In Ozan Varol’s Stealth Authoritarianism, one of the main conditions of authoritarianism is “rampant” corruption as well as “abuse of state resources” . Regime change is deemed possible through “a pacted transition, revolution, coup, or foreign intervention” . When a people’s attempt to revolutionize or widely protest is stamped out and a government has long ago given up any semblance of a fair transition of power, what remains? How else can a country free itself from the strangling force that is an autocratic government? Foreign intervention is the final and strongest option left in order for Cuba to become a truly free state.
On July 11, 2021, a week-long series of mass protests erupted around the island nation of Cuba. These protests were observed at a magnitude that had not been seen since the Cuban Revolution in the 1950s. They were brought to be by a culmination of food shortages, power outages, and depleted medical supplies during the ongoing COVID-19 pandemic. Due to the desperate hunger and hopelessness of watching loved ones pass away due to a lack of proper healthcare, the people of Cuba were finally angry and courageous enough to publicly denounce the autocratic government in the form of various protests. In addition, sympathy protests launched by members of the Cuban diaspora developed all over the world. They occurred in various distinct locations such as Washington D.C., Vatican City, Stockholm, and many more. Unfortunately, the Cuban government quickly initiated a widespread crackdown on all protestors, physically beating those protesting and forcing youth to join the military units in their beating of protestors. Now, nearly 7 months later, there are mass trials occurring around Cuba, with protesters facing up to 30 years in prison for peacefully protesting abysmal living conditions.
The prosecution named the main charges for protestors as sedition, even though the protests contained no violent elements whatsoever until militant police officers made an appearance. The severity of the punishments comes to no surprise as much of the Communist government’s power has stemmed from claiming to the world that the Cuban people are fully supportive of the administration and its choices. The government takes several steps to ensure that its facade is maintained. The Human Rights Watch report for Cuba in 2021 listed numerous methods of oppression employed by the regime. Some of these methods include mass media manipulation, political imprisonment, an absence of labor rights, travel restrictions, and many more. All of these processes are commonly used by autocratic governments in order to control the narrative in their countries and ensure that a minimal amount of unapproved information goes in or out of the country. Of course, this past summer’s protests—which only reached the rest of the world through posts on social media and private messages to family members outside of the island—demonstrated that the Cuban people are truly fed up with the government and its oppressions.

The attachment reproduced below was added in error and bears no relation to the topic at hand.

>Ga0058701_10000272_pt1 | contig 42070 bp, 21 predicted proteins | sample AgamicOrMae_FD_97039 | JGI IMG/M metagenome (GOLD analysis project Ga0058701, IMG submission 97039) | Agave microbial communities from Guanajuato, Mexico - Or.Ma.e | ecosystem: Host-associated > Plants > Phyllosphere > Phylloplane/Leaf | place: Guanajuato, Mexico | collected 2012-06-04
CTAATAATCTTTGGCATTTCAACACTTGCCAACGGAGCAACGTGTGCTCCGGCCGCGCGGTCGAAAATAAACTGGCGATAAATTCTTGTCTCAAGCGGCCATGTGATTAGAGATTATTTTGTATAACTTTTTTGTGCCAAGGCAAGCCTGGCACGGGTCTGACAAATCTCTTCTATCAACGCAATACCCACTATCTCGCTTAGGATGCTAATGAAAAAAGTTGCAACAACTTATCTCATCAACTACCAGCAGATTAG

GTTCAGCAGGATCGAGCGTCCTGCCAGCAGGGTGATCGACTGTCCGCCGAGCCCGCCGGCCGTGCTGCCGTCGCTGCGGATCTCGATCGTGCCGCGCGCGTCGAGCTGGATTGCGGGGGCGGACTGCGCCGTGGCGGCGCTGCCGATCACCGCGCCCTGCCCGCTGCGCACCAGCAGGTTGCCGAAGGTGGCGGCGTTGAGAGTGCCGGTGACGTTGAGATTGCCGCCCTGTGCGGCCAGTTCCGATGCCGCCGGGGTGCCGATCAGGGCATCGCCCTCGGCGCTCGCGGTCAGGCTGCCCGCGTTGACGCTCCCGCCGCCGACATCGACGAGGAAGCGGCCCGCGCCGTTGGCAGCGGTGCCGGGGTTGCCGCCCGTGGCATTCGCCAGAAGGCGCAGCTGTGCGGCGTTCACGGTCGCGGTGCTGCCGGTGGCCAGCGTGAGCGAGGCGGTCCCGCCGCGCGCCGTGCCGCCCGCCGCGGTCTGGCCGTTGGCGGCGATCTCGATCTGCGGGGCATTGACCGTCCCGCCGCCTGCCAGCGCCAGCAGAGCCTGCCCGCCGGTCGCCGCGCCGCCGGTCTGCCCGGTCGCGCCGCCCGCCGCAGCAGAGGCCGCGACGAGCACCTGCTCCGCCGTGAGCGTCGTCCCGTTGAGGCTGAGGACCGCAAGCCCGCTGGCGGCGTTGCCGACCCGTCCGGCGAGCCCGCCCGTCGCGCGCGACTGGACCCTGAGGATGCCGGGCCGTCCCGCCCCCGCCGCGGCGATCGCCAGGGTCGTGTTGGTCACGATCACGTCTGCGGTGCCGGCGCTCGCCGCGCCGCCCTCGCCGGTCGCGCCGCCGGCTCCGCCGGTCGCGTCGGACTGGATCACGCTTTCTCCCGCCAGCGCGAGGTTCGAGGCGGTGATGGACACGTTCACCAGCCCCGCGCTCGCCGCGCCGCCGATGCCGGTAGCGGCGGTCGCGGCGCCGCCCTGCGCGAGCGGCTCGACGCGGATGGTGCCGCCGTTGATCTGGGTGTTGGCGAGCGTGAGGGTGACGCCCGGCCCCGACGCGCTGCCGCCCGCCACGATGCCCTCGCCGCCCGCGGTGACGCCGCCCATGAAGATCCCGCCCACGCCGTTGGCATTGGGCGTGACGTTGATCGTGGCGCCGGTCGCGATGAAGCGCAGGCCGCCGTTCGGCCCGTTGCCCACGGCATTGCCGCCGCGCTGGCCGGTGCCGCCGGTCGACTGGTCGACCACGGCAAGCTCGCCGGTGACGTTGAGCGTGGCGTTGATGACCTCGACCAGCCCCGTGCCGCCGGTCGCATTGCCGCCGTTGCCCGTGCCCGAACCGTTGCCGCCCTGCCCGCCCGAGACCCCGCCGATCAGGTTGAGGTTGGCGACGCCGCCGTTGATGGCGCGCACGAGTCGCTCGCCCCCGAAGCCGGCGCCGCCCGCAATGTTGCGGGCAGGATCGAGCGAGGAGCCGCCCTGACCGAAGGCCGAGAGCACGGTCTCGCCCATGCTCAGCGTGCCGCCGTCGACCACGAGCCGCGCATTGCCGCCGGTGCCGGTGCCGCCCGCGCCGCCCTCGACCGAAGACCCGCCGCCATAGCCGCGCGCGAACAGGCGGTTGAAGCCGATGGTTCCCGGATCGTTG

Unfortunately, we find ourselves at the current day where the Castro-founded administration is still very much in power, with no change in sight. Meanwhile, hundreds of Cuban citizens are facing several decades in prison. Due to the development of these events, it is clear that the Cuban government will not be taking any steps to emerge from the autocratic cave it has continued to hide in for the past 60 years. Given the circumstances, it can be determined that the only way in which Cuba could truly have a free and fair democracy is if there is an international humanitarian intervention, perhaps on behalf of the entire free world rather than the United States. In the past, the American government has consistently been accused of imperialist acts and attempts to destabilize Latin America for its own benefit. If the intervention were staged by various democratic states and on a humanitarian basis, it would be much more likely for a chance to truly be seen and for progress to be made. A large-scale intervention would be a demonstration to all other autocratic regimes that human rights violations will not be tolerated, and that there are severe repercussions for doing so.
The Cuban people cannot do this on their own, neither can the burden be placed on a single state to be the savior of a people. Cuba’s oppressive regime is quite content with its current state of funneling funds to its tourist sites and to the deep pockets of the inner elite, while buildings in La Havana are quite literally collapsing on members of the public. They have no intentions of taking any steps toward equality and justice. The Cuban people made a valiant attempt to rightfully protest decades of oppression and human rights violations and it culminated in them being severely punished. This begs the necessity for a global joint effort because Cuba deserves the chance to become a prosperous and joyful country once again. Ozan O. Varol 100 Iowa L. Rev. 1673 (2015). “Stealth Authoritarianism.” Iowa Law Review, 2015. https://ilr.law.uiowa.edu/print/volume-100-issue-4/stealth-authoritarianism/.  Ibid.